of bell pepper was beneficial in reducing bacterial soft rot during storage
In Indonesia cement in which main constituent being calcium hydroxide application
at the cut end was introduced to control soft rot (Tasuyama, 1961). The efficacy
of cement was also confirmed by Higashio and Yamada, 2004 who evaluated various
calcium chemicals like calcium hydroxide, calcium carbonate, calcium sulphate
dehydrate, calcium phosphate tribasic, calcium dihydrogen phosphate monohydrate
and calcium hydrogen phosphate along with cement. Calcium proved effective,
however some chemicals showed a tendency to promote soft rot despite being calcium
compounds. Because of which they considered that the effect of cement application
was caused by the interception of bacteria at wounds rather then any physical
function of calcium.
Harris (1979) while testing five chemicals against
soft rot to batches of wounded potato tubers by dipping in a 1.5g Lit-1.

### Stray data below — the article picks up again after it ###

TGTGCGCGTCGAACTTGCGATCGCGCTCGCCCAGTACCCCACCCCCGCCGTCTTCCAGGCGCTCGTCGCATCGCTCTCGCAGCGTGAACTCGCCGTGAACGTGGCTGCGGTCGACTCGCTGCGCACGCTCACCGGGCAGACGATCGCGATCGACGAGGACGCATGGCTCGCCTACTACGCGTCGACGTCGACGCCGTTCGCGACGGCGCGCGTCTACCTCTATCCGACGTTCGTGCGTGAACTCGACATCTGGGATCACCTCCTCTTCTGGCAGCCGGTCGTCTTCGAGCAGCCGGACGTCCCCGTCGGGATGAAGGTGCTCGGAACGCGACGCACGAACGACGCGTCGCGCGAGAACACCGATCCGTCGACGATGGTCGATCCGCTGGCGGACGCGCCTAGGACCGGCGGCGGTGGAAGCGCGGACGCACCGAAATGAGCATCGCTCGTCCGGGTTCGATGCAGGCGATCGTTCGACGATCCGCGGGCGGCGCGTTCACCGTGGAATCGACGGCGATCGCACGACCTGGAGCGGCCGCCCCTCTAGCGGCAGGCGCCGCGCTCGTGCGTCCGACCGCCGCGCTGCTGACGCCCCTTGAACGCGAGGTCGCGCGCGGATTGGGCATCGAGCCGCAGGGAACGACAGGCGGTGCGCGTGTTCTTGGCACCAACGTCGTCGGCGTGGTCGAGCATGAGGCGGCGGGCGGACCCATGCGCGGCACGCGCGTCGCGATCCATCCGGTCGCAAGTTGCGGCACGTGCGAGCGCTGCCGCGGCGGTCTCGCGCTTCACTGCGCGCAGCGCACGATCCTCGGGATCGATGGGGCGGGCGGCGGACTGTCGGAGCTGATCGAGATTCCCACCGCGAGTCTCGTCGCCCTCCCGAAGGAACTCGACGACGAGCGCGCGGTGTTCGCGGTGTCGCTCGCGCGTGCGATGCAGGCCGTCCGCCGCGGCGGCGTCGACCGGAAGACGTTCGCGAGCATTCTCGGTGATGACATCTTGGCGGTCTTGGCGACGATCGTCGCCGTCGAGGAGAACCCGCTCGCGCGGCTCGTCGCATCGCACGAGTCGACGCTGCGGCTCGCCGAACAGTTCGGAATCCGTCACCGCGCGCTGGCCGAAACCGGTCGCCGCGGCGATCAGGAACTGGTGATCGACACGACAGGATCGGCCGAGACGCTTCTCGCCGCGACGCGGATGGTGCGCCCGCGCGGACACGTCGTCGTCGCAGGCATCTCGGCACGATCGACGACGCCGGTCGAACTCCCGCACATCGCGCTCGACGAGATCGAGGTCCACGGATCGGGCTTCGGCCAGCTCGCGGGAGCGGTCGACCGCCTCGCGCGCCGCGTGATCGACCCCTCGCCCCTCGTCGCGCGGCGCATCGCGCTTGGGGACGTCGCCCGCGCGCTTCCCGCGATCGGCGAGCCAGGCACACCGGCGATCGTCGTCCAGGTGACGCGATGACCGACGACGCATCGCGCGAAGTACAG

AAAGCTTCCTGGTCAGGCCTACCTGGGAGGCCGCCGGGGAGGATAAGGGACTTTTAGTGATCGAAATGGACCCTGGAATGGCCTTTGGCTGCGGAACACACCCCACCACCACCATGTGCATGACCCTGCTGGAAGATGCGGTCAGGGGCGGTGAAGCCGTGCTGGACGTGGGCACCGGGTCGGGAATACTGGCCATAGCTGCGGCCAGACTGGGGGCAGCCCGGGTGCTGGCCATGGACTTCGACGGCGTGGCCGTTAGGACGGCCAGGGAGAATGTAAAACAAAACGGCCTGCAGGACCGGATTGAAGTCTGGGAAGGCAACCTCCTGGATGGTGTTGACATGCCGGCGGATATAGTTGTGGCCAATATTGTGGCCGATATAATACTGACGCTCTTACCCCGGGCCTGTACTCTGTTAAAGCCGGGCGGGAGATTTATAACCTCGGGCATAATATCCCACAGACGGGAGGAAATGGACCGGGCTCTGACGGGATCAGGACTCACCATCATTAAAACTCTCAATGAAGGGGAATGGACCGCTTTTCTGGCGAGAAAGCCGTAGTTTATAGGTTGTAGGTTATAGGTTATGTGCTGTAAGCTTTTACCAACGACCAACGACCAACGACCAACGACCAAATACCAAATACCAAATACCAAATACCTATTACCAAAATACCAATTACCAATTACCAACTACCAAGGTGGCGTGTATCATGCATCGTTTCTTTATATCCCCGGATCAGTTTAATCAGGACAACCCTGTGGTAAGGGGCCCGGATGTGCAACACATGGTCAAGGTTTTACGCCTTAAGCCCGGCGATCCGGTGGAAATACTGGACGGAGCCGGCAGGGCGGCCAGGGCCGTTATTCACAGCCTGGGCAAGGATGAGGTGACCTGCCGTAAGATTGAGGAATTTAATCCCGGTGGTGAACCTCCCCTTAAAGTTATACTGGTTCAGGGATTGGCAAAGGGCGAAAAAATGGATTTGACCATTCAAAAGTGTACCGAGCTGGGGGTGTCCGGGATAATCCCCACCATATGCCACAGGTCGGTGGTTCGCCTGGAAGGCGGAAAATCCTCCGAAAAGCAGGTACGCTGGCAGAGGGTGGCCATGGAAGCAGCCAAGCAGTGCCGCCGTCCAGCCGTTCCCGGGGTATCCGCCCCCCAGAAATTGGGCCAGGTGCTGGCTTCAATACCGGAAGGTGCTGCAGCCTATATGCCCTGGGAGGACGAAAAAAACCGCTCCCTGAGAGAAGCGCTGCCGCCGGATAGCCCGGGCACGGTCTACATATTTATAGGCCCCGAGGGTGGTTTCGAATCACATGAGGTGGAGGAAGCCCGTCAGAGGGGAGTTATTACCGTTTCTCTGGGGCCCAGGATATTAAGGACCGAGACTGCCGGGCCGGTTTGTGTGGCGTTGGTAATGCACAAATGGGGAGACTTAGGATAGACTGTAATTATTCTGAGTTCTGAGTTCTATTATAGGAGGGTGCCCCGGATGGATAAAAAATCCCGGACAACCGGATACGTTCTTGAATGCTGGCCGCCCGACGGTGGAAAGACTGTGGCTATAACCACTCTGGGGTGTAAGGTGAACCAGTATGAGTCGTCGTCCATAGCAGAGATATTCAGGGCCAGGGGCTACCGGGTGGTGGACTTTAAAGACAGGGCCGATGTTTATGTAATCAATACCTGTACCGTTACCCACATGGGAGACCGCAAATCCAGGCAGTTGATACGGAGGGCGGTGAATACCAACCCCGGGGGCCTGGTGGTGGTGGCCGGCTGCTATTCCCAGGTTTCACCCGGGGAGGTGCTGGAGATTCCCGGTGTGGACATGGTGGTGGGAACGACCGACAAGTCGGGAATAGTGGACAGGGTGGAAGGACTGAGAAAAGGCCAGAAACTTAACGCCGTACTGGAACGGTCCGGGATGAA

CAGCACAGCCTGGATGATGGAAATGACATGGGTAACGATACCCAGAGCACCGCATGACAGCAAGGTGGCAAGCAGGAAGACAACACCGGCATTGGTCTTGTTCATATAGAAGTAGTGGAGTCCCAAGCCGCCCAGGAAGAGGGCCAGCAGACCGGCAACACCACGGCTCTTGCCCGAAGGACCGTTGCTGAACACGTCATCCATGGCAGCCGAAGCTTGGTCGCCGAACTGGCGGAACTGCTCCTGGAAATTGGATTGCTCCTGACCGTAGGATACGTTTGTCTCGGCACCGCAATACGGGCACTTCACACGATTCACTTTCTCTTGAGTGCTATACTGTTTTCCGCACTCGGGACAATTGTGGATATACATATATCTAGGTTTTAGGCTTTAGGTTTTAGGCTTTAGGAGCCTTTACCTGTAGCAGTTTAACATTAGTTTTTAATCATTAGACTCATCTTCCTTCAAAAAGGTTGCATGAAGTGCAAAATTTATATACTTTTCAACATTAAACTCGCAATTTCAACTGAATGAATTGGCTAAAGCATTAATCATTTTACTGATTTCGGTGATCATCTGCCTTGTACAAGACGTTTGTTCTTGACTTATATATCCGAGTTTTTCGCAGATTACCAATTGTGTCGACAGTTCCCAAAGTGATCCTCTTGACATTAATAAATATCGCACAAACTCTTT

solution for 1 min reported, 5-nitro-8-hydroxyquinone as most effective in reducing
rotting. 8-hydroxyquinoline, SD740823AX and chlorine dioxide also gave some
control, while El badyne had no significant effect. However during in vivo tests
El badyne and chlorine dioxide were less effective.
Not much work has been so far conducted to control bacterial soft rot by antibiotics.
However certain reports pertaining to control of soft rot disease are those
of, Kapoor (1999) who has recommended streptocycline
in combination with copper oxychloride for control of this disease. He also
reported that cruciferous like cauliflower seed crop and curd rot have been
reportedly under check by the application of chloramphenical + captofol (1:2).
Mazzucchi and Svampa (1972) have reported that in green
house test using inoculated courgette seedlings, antibiotic preparations based
on streptomycin and / or tetracycline gave the best control of E. carotovora
while copper compounds and a few experimental compounds gave a partial control.
Good calcium fertility management in the field also reduces postharvest Erwinia
losses. Calcium is integral to maintaining cell-wall rigidity and it counters
the activity of soft-rot Erwinia enzymes, which degrade the cell walls (Farrar
et al., 2009). They further reported antimicrobial agents such as
peroxyacetic acid and hydrogen peroxide, applied as a final rinse in the packing
process, are effective in reducing the tuber surface populations of soft-rot
organisms, resulting in less postharvest loss to Erwinia rot.